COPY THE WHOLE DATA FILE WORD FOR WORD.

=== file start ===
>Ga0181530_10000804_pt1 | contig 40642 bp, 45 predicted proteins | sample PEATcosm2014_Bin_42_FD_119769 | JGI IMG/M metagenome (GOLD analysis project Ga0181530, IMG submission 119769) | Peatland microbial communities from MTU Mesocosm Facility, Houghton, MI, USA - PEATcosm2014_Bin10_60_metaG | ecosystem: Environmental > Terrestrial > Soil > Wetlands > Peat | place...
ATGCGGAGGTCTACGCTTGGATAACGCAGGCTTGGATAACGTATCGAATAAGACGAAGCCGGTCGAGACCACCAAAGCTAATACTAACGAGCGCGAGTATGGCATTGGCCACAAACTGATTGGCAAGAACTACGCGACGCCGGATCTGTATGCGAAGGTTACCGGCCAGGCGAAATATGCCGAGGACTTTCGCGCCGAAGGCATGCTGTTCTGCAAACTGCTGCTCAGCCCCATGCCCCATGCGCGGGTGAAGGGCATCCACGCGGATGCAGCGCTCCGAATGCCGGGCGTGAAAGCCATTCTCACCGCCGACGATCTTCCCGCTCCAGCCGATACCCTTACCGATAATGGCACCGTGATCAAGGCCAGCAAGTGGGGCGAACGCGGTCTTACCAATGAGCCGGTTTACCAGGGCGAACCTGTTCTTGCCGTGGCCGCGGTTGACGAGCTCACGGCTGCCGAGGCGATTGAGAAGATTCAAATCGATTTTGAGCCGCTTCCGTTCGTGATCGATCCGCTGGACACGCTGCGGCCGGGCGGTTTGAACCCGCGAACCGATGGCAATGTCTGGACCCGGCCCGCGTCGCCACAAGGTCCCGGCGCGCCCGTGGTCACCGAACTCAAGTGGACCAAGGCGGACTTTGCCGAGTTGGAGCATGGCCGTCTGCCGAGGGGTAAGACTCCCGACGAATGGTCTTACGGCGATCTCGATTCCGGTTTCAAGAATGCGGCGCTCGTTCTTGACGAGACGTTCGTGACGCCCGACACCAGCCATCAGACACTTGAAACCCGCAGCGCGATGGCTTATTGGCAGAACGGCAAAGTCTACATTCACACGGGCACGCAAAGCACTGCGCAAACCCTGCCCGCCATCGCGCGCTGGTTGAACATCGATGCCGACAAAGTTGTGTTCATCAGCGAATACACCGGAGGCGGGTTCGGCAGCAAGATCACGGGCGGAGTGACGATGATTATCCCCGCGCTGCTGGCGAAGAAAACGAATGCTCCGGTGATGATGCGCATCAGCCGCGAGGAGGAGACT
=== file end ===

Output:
>Ga0181530_10000804_pt1 | contig 40642 bp, 45 predicted proteins | sample PEATcosm2014_Bin_42_FD_119769 | JGI IMG/M metagenome (GOLD analysis project Ga0181530, IMG submission 119769) | Peatland microbial communities from MTU Mesocosm Facility, Houghton, MI, USA - PEATcosm2014_Bin10_60_metaG | ecosystem: Environmental > Terrestrial > Soil > Wetlands > Peat | place...
ATGCGGAGGTCTACGCTTGGATAACGCAGGCTTGGATAACGTATCGAATAAGACGAAGCCGGTCGAGACCACCAAAGCTAATACTAACGAGCGCGAGTATGGCATTGGCCACAAACTGATTGGCAAGAACTACGCGACGCCGGATCTGTATGCGAAGGTTACCGGCCAGGCGAAATATGCCGAGGACTTTCGCGCCGAAGGCATGCTGTTCTGCAAACTGCTGCTCAGCCCCATGCCCCATGCGCGGGTGAAGGGCATCCACGCGGATGCAGCGCTCCGAATGCCGGGCGTGAAAGCCATTCTCACCGCCGACGATCTTCCCGCTCCAGCCGATACCCTTACCGATAATGGCACCGTGATCAAGGCCAGCAAGTGGGGCGAACGCGGTCTTACCAATGAGCCGGTTTACCAGGGCGAACCTGTTCTTGCCGTGGCCGCGGTTGACGAGCTCACGGCTGCCGAGGCGATTGAGAAGATTCAAATCGATTTTGAGCCGCTTCCGTTCGTGATCGATCCGCTGGACACGCTGCGGCCGGGCGGTTTGAACCCGCGAACCGATGGCAATGTCTGGACCCGGCCCGCGTCGCCACAAGGTCCCGGCGCGCCCGTGGTCACCGAACTCAAGTGGACCAAGGCGGACTTTGCCGAGTTGGAGCATGGCCGTCTGCCGAGGGGTAAGACTCCCGACGAATGGTCTTACGGCGATCTCGATTCCGGTTTCAAGAATGCGGCGCTCGTTCTTGACGAGACGTTCGTGACGCCCGACACCAGCCATCAGACACTTGAAACCCGCAGCGCGATGGCTTATTGGCAGAACGGCAAAGTCTACATTCACACGGGCACGCAAAGCACTGCGCAAACCCTGCCCGCCATCGCGCGCTGGTTGAACATCGATGCCGACAAAGTTGTGTTCATCAGCGAATACACCGGAGGCGGGTTCGGCAGCAAGATCACGGGCGGAGTGACGATGATTATCCCCGCGCTGCTGGCGAAGAAAACGAATGCTCCGGTGATGATGCGCATCAGCCGCGAGGAGGAGACT